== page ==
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Marina Del Rey

Marina Del Rey boasts that it has the world’s largest man-made small-craft harbor––up to 7,500 boats are docked here. Built in wetlands in 1960, the main channel is 18 to 24 feet deep, 1,000 feet wide, and a mile long. Among the attractions are Marina Beach (known as Mother's Beach); Burton W. Chace Park; Aubrey E. Austin Jr. Park, with an accessible jetty walkway and an overlook of the Marina Lagoon; and Fisherman’s Village, a collection of tourist shops and limited food venues. The colorful village was pretty from a distance, but up close we found it rather deserted and run down; access was limited.

Inside the marina, at the north end, is Marina Beach, a small, sheltered swimming beach. There is no surf here, so the water tends to be dirty. The main attraction for wheelchair riders is an accessible 150-foot-long ramp to the water's edge. Depending on the tide, the far end of the ramp will be a few inches or a few feet underwater. A concession stand is north of the restroom building; other dining options include a beachside restaurant or bringing food to barbecue near one of the sheltered picnic tables. A play structure at the beach’s south end, near Panay Way, has an accessible rubber surface in places.

Pretty Burton W. Chace Park overlooks the marina and hosts numerous events throughout the year. Its 50 acres contain shade trees, rolling lawns, sheltered picnic tables, barbecue grills, and a snack bar. Its paved walkways are good for strolling or jogging. Public fishing docks are along the park's edge and there’s a dog run next to the parking lot. The park office displays historical photographs of Santa Monica, Playa del Rey, and the canals of Venice in 1905, when they were new.

Because there’s no contiguous walkway around the marina, it’s easy to feel lost when driving around it. You can’t rely on the shoreline for orientation because buildings often hide it from view, and the shoreline changes direction every few hundred yards. Just keep in mind that you can’t go too far wrong if you stay between Washington Street, Lincoln Boulevard, and Fiji Way.

Visitor center: Make a quick stop at this small information center, housed in a stucco building with a tile roof and a small lighthouse-shaped cupola, for maps and brochures.

Accessibility Details

The facilities listed below meet all of our access criteria unless otherwise noted.

Visitor Center: Accessible

Beach Wheelchair: Yes

Available on a first-come, first-served basis at the lifeguard tower;
310 822-6712.

Accessible Parking: Yes

At the lot for Marina Beach on Panay Way, the visitor center off Admiralty Way, Burton W. Chace Park, and Fisherman’s Village. Free parking is available for vehicles displaying a disabled placard or license plate on non-holiday weekdays at lots that are either staffed or ungated.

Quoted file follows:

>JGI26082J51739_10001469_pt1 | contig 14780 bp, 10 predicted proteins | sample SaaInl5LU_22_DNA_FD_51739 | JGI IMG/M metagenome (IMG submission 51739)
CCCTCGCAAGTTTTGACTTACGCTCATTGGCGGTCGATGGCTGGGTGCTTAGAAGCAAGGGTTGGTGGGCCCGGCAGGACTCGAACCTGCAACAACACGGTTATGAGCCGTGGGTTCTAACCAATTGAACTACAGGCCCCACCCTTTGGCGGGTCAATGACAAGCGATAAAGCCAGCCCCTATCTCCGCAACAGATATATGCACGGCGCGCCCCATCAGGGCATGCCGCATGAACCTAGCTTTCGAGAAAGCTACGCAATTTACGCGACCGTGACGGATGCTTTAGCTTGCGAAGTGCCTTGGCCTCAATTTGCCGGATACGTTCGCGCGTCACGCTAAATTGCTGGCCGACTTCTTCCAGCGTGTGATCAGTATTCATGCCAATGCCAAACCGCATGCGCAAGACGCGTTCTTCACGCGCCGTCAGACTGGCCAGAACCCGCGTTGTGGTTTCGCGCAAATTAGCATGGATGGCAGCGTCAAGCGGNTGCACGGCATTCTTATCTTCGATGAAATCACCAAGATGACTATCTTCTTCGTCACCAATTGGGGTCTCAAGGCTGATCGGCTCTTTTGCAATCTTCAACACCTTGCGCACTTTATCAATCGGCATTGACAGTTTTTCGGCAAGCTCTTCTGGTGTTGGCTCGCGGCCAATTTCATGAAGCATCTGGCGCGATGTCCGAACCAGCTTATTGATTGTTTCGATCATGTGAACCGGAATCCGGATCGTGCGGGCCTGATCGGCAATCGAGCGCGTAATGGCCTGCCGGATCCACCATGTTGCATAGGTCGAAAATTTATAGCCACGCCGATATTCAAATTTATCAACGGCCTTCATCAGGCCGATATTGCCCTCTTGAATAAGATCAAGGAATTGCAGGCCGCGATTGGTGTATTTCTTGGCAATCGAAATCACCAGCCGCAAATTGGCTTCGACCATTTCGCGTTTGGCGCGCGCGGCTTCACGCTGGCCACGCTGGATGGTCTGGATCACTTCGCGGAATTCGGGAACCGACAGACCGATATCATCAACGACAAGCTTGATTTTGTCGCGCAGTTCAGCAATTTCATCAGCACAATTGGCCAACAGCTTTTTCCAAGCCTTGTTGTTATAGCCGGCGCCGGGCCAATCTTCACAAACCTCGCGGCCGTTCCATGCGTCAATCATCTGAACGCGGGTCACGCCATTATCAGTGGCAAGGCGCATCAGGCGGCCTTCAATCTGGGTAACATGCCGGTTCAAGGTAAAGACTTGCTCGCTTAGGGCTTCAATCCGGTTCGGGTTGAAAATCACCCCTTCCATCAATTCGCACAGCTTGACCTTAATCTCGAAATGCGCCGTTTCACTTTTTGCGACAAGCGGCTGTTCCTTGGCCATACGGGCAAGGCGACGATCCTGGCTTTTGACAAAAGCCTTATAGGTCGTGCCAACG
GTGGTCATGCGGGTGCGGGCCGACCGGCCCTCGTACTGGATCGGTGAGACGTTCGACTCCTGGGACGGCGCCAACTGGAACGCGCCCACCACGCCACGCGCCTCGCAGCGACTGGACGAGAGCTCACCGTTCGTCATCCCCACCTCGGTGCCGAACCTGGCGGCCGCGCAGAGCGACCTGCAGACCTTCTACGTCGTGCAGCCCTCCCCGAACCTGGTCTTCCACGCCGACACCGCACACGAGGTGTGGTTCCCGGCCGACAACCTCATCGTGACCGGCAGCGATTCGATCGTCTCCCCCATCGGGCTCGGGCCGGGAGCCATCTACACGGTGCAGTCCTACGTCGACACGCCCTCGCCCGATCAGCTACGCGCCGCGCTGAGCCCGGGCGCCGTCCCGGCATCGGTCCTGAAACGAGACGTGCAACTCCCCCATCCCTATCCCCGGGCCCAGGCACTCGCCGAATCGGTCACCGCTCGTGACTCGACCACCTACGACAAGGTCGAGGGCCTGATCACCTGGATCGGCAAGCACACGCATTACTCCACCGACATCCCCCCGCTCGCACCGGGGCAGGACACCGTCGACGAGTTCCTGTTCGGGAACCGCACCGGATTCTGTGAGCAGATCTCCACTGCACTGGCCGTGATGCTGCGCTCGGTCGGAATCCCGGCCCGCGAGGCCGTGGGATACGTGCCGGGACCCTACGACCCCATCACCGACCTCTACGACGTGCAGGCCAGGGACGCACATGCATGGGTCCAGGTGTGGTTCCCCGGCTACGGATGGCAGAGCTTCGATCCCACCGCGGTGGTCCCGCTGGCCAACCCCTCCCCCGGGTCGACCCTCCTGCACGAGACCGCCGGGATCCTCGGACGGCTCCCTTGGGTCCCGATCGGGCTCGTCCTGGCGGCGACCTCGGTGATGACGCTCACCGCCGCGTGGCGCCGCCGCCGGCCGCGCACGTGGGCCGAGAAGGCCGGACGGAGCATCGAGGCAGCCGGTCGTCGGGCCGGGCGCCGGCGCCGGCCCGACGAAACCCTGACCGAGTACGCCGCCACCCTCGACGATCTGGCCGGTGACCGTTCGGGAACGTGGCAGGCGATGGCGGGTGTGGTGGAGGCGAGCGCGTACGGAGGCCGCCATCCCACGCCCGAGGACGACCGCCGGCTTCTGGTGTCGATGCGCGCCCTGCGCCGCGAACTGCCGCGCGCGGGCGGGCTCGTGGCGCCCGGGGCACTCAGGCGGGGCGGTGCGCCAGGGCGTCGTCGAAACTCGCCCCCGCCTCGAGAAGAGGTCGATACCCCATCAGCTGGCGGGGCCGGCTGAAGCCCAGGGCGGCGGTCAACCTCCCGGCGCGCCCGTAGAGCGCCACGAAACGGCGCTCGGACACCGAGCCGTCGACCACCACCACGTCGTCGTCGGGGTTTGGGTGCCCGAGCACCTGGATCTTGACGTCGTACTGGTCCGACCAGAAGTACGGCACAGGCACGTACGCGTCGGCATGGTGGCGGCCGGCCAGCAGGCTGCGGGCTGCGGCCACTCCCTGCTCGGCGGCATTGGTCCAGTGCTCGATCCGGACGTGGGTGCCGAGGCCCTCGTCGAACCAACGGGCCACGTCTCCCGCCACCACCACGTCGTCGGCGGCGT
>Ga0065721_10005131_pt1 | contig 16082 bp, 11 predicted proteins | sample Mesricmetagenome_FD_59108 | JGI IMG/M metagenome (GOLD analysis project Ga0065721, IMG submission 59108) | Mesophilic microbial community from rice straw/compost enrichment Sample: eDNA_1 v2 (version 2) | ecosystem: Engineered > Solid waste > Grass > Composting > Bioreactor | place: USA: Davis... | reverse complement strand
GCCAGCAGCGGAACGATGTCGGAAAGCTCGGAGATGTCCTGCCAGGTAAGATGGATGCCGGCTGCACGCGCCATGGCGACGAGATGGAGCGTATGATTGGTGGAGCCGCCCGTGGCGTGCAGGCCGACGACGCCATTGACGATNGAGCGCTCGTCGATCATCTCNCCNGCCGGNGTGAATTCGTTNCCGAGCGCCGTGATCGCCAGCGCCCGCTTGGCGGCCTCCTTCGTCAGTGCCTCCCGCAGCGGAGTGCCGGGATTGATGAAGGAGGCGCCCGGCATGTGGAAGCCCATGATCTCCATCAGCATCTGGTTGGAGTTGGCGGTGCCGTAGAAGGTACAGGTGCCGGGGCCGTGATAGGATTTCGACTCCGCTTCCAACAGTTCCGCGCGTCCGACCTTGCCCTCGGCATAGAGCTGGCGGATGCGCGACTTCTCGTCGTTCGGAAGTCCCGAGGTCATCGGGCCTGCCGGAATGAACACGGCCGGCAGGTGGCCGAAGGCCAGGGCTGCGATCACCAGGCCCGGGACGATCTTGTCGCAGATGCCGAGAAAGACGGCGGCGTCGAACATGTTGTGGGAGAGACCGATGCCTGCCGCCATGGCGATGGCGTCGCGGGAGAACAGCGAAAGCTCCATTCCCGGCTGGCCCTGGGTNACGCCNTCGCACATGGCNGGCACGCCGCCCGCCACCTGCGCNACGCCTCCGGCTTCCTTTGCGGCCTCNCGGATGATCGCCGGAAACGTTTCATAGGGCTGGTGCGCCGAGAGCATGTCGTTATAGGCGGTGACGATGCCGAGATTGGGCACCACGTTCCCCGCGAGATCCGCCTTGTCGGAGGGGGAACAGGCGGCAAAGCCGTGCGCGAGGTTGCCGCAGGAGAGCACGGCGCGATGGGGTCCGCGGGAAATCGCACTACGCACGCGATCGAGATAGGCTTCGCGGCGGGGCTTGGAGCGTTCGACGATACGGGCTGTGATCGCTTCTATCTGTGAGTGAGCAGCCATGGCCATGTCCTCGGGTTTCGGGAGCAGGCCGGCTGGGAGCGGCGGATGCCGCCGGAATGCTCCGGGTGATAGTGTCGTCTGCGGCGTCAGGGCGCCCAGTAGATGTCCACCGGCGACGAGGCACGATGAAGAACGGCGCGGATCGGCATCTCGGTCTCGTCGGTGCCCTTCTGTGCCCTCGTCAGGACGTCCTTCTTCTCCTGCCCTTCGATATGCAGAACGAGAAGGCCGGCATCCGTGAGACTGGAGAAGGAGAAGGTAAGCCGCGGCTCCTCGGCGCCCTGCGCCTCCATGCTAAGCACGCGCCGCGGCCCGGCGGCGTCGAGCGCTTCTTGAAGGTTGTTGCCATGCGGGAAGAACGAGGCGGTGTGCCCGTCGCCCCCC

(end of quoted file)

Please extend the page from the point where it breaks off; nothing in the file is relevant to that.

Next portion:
Accessible Restroom: Yes

The only fully accessible restroom I found is at the park office and rental facility at Burton W. Chace Park (open daily, 7 am-8 pm).

Most restrooms in the marina have limited wheelchair access. Restrooms near the picnic shelter have front-transfer stalls with one side grab bar, but the stalls are too small to close the door with a wheelchair inside. Restrooms outside the visitor center have narrow front-transfer stalls and grab bars, but the entrance doors are heavy and the 90-degree turn into the stalls might be too tight for a large wheelchair. At Marina Beach, restrooms have three-foot-wide stalls with grab bars mounted too high, and the flush valve is hard to reach. There are spacious changing areas in these restrooms.

Accessible Picnic Tables: Yes

At Mother’s Beach and Burton W. Chace Park

Other Things of Interest

At the end of Fiji Way you can access the Ballona Creek Trail, which travels west nearly three-quarters of a mile to Dockweiler State Beach.
Accessible path on Marina Beach
Accessible path on Marina Beach (Bonnie Lewkowicz)

Features icon key

  • Beach Wheelchairs Available
  • bicycling
  • boating
  • particularly good for families
  • picnic
  • swimming

Additional Information

View Map  
Managing Agency: LA County Department of Beaches and Harbors
Address: Corner of Admiralty Way and Mindanao Way (visitor center)
Phone: (310) 305-9523
Hours: Park: Daily, 6 am-10 pm
Fees: None
Dogs: On leash
Public Transportation: Metro During the summer, a free, accessible beach shuttle runs to Marina Del Rey, Playa Vista, and Venice Beach Pier.
Useful Links: List of beaches with beach wheelchairs in Los Angeles County
Reviewed by Bonnie Lewkowicz, April 13, 2013
Access Norhtern California This web guide is a project of Access Northern California.  
California Coastal Conservancy Thanks to our partner the California Coastal Conservancy

DISCLAIMER: Although the information contained in this web-guide was believed to be correct at the time of publication, neither Access Northern California nor California Coastal Conservancy shall be held responsible or liable for any inaccuracies, errors, or omissions, nor for information that changes or becomes outdated. Neither Access Northern California nor California Coastal Conservancy assume any liability for any injury or damage arising out of, or in connection with, any use of this guide or the sites described in it.

Accessible Restrooms Icon looks like a women and men restroom signBeach Accessible
Wheelchairs Available
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